One of the most exciting things about this new job was that one worked closely with Radium. At this time, radium was the wonder drug and one of the most valuable substances on Earth. The media hailed this as the “miracle pill”. It was effective in cancer treatments and was sold in pharmacies in a pill form to cure just about anything. It was even included in toothpastes and cosmetics. The girls would become known as “ghost girls”. The dust from the radium would coat their clothes, hair, skin, etc. and give them an ethereal glow. The women would purposely wear their nice clothing to work at the factory so they would glow as they went out dancing later that night. Everyone was jealous of the girls who worked at the radium factory.

Continue reading “The “Shining” Women and the Battle for Workers Health Rights: Part 1″
American History · biography · history

The Riders of the Orphan Train ( 1854-1929)

I took a bit of a hiatus from the blog as it has been difficult to find the motivation to research and write. It has been a bit of a struggle to find topics I am passionate with especially with the worries of the past year. I recently took a trip to New York City and I found a bit of that passion once again. I visited Ellis Island and it was a great museum where I learned quite a bit. One small information blurb at the museum really caught my attention. From 1854-1929 the Orphan Trains delivered about 200,000 children to different homes in the American West. I thought this was incredible and I quickly wanted to learn more.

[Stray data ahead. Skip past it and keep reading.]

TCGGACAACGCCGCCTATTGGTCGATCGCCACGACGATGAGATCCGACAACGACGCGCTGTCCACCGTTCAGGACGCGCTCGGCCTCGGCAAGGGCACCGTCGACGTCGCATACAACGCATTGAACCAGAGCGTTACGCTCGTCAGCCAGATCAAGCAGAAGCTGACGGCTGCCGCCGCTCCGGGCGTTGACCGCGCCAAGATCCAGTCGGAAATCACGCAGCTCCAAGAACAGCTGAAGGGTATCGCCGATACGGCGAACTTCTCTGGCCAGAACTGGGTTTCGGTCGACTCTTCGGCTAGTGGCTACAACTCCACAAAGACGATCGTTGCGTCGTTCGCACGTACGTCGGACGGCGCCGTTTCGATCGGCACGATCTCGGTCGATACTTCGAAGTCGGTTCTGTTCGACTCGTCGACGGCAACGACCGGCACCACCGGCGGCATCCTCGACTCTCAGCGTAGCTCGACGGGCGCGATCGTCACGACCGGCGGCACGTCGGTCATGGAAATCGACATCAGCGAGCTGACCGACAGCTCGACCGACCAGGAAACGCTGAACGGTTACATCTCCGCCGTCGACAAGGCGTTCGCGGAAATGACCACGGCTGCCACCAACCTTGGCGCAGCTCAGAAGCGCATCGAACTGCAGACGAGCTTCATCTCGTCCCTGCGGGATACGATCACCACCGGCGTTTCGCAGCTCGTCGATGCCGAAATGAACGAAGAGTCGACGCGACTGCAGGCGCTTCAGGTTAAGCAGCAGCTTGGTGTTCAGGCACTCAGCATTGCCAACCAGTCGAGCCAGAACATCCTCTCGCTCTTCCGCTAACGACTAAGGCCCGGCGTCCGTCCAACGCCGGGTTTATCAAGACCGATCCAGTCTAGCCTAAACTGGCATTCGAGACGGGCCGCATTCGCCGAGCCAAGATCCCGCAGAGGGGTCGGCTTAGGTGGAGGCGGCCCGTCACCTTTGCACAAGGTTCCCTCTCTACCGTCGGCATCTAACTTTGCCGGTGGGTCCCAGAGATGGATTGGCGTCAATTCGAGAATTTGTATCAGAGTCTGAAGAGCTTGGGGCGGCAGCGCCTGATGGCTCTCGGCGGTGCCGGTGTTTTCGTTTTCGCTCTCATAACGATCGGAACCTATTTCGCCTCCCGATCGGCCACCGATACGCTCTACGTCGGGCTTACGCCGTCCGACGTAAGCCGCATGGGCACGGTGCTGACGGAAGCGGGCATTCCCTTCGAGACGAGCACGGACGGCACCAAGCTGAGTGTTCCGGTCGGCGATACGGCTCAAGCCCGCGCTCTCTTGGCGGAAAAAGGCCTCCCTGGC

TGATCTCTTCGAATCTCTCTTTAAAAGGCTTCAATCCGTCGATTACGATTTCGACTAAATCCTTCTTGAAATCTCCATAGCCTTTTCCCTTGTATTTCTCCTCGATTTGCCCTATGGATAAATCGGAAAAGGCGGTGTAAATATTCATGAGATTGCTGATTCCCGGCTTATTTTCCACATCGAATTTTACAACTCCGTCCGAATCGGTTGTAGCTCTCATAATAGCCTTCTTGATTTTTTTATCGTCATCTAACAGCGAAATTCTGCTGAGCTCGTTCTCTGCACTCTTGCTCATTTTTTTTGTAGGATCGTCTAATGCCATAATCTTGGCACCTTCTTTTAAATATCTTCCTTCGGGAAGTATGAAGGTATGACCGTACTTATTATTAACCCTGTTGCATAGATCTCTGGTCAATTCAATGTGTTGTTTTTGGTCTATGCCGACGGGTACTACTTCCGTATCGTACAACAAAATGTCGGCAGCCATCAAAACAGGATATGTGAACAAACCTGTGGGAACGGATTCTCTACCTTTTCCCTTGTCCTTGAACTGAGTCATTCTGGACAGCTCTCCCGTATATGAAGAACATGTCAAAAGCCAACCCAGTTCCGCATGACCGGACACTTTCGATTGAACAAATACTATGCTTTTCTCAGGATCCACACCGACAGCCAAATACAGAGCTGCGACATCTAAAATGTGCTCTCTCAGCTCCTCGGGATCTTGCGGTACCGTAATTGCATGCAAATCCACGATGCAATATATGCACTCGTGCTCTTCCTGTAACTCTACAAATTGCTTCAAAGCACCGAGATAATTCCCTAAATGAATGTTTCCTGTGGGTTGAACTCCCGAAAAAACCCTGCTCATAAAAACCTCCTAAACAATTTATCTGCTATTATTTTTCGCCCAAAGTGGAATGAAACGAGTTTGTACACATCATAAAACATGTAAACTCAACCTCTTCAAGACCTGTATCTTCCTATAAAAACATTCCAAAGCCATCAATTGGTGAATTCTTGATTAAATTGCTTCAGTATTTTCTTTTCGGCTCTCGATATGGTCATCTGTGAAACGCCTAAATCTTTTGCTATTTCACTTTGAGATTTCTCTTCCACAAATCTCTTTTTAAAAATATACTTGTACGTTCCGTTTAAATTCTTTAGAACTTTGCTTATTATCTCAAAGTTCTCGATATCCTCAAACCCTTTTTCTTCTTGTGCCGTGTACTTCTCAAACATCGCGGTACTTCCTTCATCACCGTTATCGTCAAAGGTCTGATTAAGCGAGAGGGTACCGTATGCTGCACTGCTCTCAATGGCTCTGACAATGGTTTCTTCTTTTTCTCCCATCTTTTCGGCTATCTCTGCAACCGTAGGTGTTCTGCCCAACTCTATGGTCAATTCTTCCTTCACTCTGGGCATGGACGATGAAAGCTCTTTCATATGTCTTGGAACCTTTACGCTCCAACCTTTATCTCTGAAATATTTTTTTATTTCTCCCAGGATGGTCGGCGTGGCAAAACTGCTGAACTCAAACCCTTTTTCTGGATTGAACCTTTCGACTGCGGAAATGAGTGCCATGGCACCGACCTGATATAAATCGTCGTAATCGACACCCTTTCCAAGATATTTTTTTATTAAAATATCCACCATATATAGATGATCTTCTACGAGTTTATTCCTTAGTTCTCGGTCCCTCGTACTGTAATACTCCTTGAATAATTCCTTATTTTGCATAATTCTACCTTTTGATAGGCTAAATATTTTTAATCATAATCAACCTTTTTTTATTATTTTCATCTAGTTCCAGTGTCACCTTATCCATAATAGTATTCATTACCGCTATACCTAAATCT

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biography · european history · history

Agnes Keleti- The Amazing Story of the Oldest Living Olympic Champion

I was watching the open ceremonies for the Olympic games this past week and was introduced to an amazing woman. Agnes Keleti is the oldest living Olympic champion and turned 100 years old this year. She was a 10 times Olympic medalist and five of those were gold. She lived through a lot of difficulties during her life, but in the end she came out on top. I find her to be very impressive and I wanted to highlight her here.

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American History · biography · history

Timeline of Women’s Suffrage : 1848-1920. Part 2